By: Clint Boulton
Cloud computing has helped many enterprises transform their IT practices over the past five years, but experts agree that the market is entering a second wave for public, private and hybrid cloud services.
According to a Forrester Research survey, 38 percent of enterprise decision-makers said they are building private clouds, with 32 percent procuring public cloud services and the remainder planning to implement some form of cloud technology this year. The hybrid cloud is also heating up, with 59 percent of respondents saying they are adopting the model. Fueling this accelerating adoption is the need for enterprises to scale their compute resources to better serve customers, Forrester Research Dave Bartoletti tells CIO.com.
Amazon Web Services kickstarted the first cloud computing wave when it launched basic compute and storage services in 2006. As of February this year AWS is now operating at a greater than $14 billion run rate, with companies such as Capital One, LiveNation, Ancestry going all in on the company’s cloud infrastructure.
“We recognized that we were spending a lot of time, energy, effort and management bandwidth to create infrastructure that already exists out there in a much better state and is evolving at a furious pace,” says Capital One CIO Rob Alexander.
But the options don’t stop at AWS. Microsoft, Google and IBM are also opening new data centers at a rapid clip, luring big companies to their clouds. Many specialty clouds have also cropped up in the years since Amazon first opened shop. Here we take a look at four trends currently shaping the second wave of cloud adoption.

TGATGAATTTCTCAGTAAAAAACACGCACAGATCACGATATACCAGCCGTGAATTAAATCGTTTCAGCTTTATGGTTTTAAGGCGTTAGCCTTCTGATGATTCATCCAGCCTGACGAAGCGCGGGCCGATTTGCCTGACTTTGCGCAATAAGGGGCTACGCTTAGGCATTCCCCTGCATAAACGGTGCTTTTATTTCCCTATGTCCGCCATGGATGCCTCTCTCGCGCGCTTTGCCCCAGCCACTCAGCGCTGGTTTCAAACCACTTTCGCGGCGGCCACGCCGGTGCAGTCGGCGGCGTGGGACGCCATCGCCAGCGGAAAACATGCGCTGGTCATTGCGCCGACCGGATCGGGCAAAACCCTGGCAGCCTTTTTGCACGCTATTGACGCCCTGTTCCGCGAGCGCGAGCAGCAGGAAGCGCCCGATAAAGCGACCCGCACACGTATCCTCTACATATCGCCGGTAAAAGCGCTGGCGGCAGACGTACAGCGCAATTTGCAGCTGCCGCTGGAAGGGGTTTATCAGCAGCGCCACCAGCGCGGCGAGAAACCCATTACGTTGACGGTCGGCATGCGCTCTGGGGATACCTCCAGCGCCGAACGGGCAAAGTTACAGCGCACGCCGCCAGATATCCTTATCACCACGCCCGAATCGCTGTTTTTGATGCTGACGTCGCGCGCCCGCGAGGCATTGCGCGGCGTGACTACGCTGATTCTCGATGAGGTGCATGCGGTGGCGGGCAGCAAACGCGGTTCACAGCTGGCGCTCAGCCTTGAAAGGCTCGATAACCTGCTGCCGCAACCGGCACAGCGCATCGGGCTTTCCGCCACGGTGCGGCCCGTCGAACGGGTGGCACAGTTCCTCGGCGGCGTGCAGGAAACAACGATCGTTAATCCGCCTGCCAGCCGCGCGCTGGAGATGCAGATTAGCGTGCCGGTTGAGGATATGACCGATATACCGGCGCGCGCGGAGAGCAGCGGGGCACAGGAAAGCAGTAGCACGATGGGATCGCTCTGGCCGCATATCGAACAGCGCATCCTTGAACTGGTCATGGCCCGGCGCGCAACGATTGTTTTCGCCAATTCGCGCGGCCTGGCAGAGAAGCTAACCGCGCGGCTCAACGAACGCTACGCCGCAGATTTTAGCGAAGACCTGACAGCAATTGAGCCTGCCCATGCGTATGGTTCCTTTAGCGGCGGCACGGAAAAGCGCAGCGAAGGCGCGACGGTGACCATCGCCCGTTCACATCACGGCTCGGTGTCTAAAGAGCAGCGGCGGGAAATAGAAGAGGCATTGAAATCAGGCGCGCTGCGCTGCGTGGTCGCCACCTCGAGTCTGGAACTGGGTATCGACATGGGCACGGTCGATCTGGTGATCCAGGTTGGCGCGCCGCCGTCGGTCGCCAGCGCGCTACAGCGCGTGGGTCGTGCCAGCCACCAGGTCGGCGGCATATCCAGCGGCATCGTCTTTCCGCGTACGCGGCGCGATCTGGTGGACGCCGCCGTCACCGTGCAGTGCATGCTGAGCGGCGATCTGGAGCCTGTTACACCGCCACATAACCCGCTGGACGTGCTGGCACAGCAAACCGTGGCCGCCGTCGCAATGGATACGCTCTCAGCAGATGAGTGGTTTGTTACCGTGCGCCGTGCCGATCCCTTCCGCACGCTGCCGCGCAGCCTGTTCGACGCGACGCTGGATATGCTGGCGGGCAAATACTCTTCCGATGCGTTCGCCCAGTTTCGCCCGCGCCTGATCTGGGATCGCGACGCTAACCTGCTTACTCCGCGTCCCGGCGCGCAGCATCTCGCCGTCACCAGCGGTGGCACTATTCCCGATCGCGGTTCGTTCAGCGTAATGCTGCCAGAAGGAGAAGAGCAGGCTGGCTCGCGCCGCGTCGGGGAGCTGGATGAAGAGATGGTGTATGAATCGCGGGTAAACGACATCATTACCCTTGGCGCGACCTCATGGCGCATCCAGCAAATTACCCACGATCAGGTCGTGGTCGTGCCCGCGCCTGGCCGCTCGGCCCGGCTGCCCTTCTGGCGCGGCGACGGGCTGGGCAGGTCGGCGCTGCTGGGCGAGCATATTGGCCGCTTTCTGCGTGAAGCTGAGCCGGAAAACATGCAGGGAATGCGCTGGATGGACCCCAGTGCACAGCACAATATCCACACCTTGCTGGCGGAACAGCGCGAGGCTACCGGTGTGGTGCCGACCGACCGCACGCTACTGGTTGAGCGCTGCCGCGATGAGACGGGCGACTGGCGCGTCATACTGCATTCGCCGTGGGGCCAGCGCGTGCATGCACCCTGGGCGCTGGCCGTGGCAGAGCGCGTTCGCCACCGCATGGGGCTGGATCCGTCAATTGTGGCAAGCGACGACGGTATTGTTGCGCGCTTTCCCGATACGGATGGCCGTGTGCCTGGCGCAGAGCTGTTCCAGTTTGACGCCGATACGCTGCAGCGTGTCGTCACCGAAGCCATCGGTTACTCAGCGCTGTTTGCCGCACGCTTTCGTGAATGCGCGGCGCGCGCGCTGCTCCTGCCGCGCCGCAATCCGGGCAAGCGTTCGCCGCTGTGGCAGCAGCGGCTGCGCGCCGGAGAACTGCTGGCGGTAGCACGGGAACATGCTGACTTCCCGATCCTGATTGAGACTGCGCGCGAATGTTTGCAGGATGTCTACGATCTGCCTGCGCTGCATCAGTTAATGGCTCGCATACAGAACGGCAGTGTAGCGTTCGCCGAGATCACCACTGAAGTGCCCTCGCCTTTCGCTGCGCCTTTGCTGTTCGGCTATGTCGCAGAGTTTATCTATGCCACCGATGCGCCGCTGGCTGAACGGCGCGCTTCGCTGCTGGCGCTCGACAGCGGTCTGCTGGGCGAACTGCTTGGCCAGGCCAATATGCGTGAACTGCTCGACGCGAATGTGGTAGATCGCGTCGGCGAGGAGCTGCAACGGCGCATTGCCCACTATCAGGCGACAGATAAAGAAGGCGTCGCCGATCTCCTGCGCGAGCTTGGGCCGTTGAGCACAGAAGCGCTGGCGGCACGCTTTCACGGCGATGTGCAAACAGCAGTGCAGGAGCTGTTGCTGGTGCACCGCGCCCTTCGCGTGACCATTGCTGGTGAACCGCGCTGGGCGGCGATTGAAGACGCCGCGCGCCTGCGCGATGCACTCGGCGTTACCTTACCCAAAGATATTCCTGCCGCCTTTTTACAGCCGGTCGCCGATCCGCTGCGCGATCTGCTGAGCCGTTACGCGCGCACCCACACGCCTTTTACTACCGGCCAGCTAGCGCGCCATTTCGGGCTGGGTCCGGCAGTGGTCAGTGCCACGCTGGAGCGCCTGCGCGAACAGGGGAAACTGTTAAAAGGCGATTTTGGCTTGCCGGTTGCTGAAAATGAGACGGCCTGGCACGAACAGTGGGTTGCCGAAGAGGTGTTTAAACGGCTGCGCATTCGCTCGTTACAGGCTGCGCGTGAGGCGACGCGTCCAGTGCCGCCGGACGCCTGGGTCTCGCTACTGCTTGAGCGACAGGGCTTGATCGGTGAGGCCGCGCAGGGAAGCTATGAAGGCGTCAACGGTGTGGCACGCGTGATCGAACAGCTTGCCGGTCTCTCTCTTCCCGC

Co-location services are on the rise
With most CIOs looking to cease running their own data centers but uncertain about which cloud horse to bet on, many are turning to co-location services from Equinix, Digital Realty and others, Forrester’s Bartoletti says. Co-los allow CIOs to move their systems to managed data centers, where they benefit from convenient connectivity to various public cloud and SaaS services.
“The beautiful thing about a co-lo is you’re one hop away from a direct high-speed connection to any public cloud provider,” Bartoletti says. “It makes it easier to have multi-cloud strategy.”
This also makes it easier for CIOs to test services from AWS, Azure, or Google Cloud without fully committing until they’re ready to migrate.
Cloud cost containment
CIOs engaging with multiple cloud providers are likely waist-deep in complex cloud vendor management, an area for which many vendor and sourcing managers are inexperienced. AWS, Microsoft and Google are making it more difficult by offering various cloud service pricing and consumption plans. AWS, for example, charges customers of some of its cloud services by number of messages sent, or number of messages sent in an hour.
“Cloud cost management is a huge challenge and it’s only getting more complex,” Bartoletti says, adding that an IT leader told him he had to hire a person just to help choose and negotiate cloud contracts.
Even so, IT executives are getting better at containing cloud costs as their practices mature. Bartoletti says that a cloud architect for a large software company shaved $300,000 off of a $2.5 million cloud bill by monitoring his consumption. Also, cost management tools from the likes of Cloudability, Cloud Cruiser and Cloudyn are available.